Pep Boys' early results suggest there is something to the argument that successful mobile wallets are more about relationship-building and less about payments.
"[Mobile wallet advertising] allows us to close the loop on our campaigns and connect our paid media with real-life purchases in a way that is seamless and trackable," said Rachel Silva, assistant vice president of marketing at Pep Boys.
In about a year, Pep Boys has reached a redemption rate of about 30% by using technology that allows consumers to view mobile advertising to mobile wallets such as Apple Pay and Android Pay.
The technology works differently than an in-ad 'buy button' like those used in social media. Pep Boys' deployment is designed instead to primarily drive in-store engagement off of widely dispersed mobile advertising, and then give the retailer insight into transaction history, geography, and channel preferences for specific consumers. One of the criticisms of social network-driven buy buttons is they make it difficult to match inventory to sales.
"This is unique in comparison to other mobile ad formats because it gives it a [customer relationship management] functionality through the mobile wallet," said Silva, adding Pep Boys can use location-triggered reminders or updates at relevant times through a purchase process, even after an ad campaign has ended.
Pep Boys' ads appear on any mobile ad space, including banner ads and rich media. By tapping the ad, the consumer saves the branded content in the form of a coupon accessible via their mobile wallet. That offer can then be redeemed online or in store as part of a mobile payment.
Pep Boys is building off an existing relationship with Apple—it had earlier made coupons available for Apple Passbook, the predecessor to the Wallet app that manages Apple Pay settings.
Pep Boys' mobile ad strategy relies on Vibes, a mobile marketing company that has partnerships with digital content firms such as Flashtalking, MEC Global, Mobile Fuse and Spark SMG. Pep Boys said its engagement metrics, which measure traffic for ad content, have improved to about twice the industry average for mobile ad content since the companies began working together. Vibes and Pep Boys did not disclose their financial arrangement.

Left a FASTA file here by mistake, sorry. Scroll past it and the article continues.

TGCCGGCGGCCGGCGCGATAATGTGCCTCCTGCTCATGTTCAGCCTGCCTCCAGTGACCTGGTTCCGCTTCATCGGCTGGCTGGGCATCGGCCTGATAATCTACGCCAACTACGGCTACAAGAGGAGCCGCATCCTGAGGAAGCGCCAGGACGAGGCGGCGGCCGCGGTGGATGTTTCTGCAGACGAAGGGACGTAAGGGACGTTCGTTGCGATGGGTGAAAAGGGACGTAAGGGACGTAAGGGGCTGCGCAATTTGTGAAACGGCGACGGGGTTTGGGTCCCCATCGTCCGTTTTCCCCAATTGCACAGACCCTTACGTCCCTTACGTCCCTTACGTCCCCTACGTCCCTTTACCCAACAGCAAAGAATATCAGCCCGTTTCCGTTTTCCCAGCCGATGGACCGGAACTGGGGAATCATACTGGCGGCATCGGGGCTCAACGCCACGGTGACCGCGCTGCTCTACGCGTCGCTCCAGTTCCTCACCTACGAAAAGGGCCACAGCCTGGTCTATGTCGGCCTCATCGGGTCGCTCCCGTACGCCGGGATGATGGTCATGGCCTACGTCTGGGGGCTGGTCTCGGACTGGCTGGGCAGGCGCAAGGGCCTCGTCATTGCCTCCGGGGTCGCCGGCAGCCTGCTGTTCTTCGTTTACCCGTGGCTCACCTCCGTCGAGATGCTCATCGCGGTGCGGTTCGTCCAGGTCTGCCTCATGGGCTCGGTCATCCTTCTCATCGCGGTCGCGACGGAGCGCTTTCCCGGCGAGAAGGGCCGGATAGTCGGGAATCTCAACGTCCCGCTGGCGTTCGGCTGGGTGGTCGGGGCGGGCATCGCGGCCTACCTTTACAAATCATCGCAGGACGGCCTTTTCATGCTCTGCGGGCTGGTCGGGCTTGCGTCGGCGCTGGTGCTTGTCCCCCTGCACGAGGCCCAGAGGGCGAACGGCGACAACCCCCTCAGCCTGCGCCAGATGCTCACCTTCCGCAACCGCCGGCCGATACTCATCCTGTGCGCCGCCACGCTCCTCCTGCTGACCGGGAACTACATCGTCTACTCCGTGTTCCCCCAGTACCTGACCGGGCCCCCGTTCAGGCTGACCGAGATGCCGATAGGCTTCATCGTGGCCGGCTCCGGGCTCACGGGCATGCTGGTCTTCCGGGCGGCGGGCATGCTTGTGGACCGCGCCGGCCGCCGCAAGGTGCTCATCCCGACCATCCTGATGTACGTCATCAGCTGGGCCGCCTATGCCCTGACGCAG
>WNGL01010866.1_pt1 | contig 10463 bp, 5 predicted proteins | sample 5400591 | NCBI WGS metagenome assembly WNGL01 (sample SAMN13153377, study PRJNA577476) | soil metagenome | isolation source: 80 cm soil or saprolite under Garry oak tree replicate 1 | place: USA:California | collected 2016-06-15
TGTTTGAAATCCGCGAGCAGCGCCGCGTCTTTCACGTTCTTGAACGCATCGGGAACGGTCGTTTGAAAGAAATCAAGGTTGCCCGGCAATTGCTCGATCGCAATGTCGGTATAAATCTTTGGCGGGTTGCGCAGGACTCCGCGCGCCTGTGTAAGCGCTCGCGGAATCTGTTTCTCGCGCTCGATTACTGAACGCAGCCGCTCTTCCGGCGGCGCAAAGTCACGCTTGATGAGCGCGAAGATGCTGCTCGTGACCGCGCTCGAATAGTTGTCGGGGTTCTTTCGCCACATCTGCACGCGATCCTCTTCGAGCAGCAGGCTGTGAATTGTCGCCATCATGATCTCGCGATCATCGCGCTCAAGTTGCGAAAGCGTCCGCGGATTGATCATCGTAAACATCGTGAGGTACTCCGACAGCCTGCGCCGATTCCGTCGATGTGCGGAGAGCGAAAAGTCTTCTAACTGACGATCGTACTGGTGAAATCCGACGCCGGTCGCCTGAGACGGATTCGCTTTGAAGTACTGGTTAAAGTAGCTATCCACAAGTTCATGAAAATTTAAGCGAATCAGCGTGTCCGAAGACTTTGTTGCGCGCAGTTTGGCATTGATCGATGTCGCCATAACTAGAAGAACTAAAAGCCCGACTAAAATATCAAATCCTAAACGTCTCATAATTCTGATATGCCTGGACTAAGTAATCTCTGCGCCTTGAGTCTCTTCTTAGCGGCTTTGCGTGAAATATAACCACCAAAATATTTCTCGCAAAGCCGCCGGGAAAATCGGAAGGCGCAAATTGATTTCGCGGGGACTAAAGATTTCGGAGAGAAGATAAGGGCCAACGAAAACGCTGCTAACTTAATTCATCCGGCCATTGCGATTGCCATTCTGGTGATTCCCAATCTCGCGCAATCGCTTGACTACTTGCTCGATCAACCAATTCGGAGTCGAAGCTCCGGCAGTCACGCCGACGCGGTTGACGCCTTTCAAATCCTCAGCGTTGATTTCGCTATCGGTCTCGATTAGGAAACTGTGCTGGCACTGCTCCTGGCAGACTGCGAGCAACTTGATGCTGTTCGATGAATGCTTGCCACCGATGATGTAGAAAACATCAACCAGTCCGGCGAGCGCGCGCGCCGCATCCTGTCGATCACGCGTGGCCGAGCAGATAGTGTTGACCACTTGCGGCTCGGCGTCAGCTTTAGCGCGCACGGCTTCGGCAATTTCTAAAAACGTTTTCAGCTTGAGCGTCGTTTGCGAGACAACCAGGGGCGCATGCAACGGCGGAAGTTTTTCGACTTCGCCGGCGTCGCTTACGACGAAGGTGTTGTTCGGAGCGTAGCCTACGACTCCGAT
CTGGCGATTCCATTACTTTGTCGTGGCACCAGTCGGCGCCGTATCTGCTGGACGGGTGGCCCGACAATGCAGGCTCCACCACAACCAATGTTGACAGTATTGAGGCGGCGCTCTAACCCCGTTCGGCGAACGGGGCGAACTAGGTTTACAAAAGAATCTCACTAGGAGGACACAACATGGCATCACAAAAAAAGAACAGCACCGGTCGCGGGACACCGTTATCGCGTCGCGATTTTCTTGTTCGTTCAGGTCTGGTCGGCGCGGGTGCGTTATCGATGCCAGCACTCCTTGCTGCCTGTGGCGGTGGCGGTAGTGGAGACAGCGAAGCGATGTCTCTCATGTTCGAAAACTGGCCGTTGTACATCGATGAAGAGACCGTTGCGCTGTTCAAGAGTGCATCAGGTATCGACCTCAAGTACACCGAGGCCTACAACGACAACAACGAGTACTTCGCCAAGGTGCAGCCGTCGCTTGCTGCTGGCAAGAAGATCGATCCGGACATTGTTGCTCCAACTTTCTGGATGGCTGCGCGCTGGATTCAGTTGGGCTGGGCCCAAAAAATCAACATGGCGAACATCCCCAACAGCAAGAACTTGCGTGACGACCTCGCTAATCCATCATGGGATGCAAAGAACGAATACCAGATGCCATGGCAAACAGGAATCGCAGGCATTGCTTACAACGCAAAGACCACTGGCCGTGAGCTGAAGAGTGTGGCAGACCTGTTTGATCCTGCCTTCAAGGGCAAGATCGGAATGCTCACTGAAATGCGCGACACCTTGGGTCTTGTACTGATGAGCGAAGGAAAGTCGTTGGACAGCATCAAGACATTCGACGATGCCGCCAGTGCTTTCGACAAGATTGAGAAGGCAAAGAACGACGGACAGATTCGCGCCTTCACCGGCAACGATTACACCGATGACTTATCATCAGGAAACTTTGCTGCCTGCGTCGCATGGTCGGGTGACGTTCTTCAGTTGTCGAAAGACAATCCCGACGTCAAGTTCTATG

The mobile format provides more flexibility in how ads are deployed. "Saved WalletAds become a living ad unit in the mobile wallet that can be updated over time with new offers, content and reminders," Silva said.
Pep Boys' reported results would give some hope to the idea that special offers can drive consumers to mobile wallets. More recently, Vibes has added clients such as Honda, Adidas and Petco.
Since Apple Pay and its competitors from Samsung and Google have emerged in recent years, there has been lots of buzz about the new technology but less enthusiasm among consumers.
Marketing experts such as Moovweb have suggested loyalty and marketing programs can lure more consumers to mobile payments by deemphasizing the actual payment.
In the case of Vibes, the goal is to move ads and coupons beyond the retailers' native app to other mobile venues, where new consumers are more likely to see the content. Once "hooked," these same consumers can get CRM-driven offers based on their personal preferences.
"The model makes a lot of sense. Consumers have shown an appetite for couponing," said Emmett Higdon, the director of mobile for Javelin Strategy & Research, adding the 'coupon transfer' strategy is similar to banks' efforts to lure people to online banking in the early days of the Internet.
The wallet advertising model still does not address the issue of different enabling technology for wallets made by different tech companies, however, Higdon said.
"Until we see a consolidation of the different technology that's out there in the wallet space it will be tough to crack," Higdon said, adding that would result in advertising that was siloed to specific wallets or different mobile payments technology in many cases.